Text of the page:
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View Full Version : (Non-Football) Shame on Rev. Graham


Archie F. Swin
01-20-2001, 11:11 AM
Let me first state that I have no ill will toward President George Bush on his day of inauguration.


I must however show my disfavor of Reverend Graham for not using proprer discretion in closing his invocation.

He ended his prayer as any Baptist preacher would by "Asking these things in the name of the Father, Son & Holy Spirit . . . in Jesus' name we pray . . . (and so on, and so on)

By doing this he distanced this moment in American history from the Jews, from the Muslims, from the Buddists and from those Americans that do not thank Jesus for salvation. Americans that, regardless of faith or creed, contribute to the American way, and make this country strong.

I consider myself objective when it comes to politics and politicians, but this was a time for Republicans and those of faith to welcome all Americans into the Bush Presidency.

It seems this is what Democrats fear, the recognition of only a chosen American demographic.

[Edited by Chief Red Pants on 01-20-2001 at 07:24 PM]

JOhn
01-20-2001, 11:19 AM
CRP,
I hear and understand what you are saying....BUT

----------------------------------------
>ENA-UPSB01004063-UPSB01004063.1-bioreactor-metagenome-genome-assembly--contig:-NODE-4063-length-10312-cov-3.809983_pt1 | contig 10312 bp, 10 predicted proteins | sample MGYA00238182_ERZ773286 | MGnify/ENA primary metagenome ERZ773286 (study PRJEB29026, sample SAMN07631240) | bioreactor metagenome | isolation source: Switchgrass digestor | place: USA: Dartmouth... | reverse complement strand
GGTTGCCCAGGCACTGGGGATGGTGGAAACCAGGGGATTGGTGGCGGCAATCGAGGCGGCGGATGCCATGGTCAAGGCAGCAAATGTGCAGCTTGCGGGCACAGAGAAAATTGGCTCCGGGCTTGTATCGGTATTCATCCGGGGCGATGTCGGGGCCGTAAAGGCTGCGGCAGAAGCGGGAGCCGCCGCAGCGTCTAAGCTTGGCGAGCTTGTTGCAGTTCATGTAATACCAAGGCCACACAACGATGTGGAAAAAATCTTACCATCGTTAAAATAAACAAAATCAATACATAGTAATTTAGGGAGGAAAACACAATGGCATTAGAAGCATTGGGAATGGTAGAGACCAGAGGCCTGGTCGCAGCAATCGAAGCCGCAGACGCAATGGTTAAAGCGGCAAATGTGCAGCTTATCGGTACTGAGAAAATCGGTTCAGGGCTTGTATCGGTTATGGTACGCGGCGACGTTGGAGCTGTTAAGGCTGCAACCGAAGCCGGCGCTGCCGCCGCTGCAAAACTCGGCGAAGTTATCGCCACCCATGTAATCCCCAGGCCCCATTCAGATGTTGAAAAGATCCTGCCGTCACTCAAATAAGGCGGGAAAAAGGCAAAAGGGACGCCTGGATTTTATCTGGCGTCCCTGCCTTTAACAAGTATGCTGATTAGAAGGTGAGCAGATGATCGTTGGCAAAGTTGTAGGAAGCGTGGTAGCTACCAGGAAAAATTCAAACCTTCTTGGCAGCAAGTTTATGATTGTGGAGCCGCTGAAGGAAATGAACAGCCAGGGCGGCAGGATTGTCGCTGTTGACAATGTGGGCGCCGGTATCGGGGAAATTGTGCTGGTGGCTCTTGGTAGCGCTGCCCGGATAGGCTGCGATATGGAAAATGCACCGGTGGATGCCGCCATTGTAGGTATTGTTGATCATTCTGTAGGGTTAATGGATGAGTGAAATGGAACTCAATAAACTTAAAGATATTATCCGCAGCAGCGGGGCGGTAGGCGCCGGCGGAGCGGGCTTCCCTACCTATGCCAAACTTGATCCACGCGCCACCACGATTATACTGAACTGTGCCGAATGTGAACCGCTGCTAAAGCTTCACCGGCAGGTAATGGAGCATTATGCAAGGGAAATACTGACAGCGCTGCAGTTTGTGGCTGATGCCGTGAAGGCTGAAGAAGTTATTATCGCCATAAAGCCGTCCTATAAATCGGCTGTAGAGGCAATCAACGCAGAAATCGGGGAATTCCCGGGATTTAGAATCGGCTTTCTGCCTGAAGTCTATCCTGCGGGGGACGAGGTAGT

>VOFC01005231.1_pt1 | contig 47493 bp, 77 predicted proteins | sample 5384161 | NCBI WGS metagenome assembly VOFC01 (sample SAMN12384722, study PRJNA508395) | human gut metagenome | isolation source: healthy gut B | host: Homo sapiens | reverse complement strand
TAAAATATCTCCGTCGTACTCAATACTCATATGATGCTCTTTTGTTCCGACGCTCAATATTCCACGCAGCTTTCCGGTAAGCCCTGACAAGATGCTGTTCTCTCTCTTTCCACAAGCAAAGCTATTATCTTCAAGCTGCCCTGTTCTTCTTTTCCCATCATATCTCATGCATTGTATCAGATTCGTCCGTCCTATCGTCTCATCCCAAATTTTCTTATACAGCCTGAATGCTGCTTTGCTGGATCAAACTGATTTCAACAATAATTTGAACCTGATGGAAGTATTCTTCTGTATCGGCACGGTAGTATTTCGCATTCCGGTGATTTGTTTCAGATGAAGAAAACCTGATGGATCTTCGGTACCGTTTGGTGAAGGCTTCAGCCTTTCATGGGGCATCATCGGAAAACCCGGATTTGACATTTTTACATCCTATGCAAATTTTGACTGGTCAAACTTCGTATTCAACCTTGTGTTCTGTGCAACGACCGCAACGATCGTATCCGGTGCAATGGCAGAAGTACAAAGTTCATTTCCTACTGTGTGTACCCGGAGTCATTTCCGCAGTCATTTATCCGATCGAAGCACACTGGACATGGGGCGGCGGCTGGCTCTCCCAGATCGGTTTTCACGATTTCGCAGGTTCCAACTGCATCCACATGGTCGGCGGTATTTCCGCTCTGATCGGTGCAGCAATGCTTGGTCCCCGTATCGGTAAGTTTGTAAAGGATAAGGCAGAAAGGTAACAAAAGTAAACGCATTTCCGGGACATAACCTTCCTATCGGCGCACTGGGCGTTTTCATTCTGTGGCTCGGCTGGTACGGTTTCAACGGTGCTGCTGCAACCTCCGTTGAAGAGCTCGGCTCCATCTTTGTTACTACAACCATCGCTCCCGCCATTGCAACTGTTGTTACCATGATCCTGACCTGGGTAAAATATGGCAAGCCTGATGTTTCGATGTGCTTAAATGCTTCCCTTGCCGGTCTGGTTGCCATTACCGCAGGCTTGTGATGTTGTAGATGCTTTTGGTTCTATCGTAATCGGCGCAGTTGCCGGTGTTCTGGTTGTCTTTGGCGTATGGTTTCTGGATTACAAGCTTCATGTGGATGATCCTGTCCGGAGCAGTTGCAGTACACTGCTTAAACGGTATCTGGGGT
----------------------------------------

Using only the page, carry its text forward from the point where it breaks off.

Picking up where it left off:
this country WAS founded on Christian beliefs, and to stray from those at this point would be wrong, and seen as pandering.

IMHO

ChiefsFanatic
01-20-2001, 11:19 AM
And to think, I objected to Lieberman. Bush also said in his speech that we were all lead by a higher power. I feel very strongly about seperation of church and state.

It just makes me angry to think that the government thinks they should be able to get away with saying things like that. Graduating seniors can't refer to God or pray at their graduation, but the President and his cronies can interject religion into a day that is supposed to be all-american.

Hey President Bush, enjoy these 4 years. Watcha gonna do when Daddy dies?

Hey republicans, enjoy the next four years. I imagine by then our school textbooks will have been replaced with the bible, and we won't be able to do anything about it because the nuns will all have Mac 10s.

ChiefsFanatic
01-20-2001, 11:21 AM
This country was not founded on Christian beliefs. This country was founded on the premise that all should be free to worship as they please. The freaking pilgrams were fleeing religious persecution. Revisit some history books.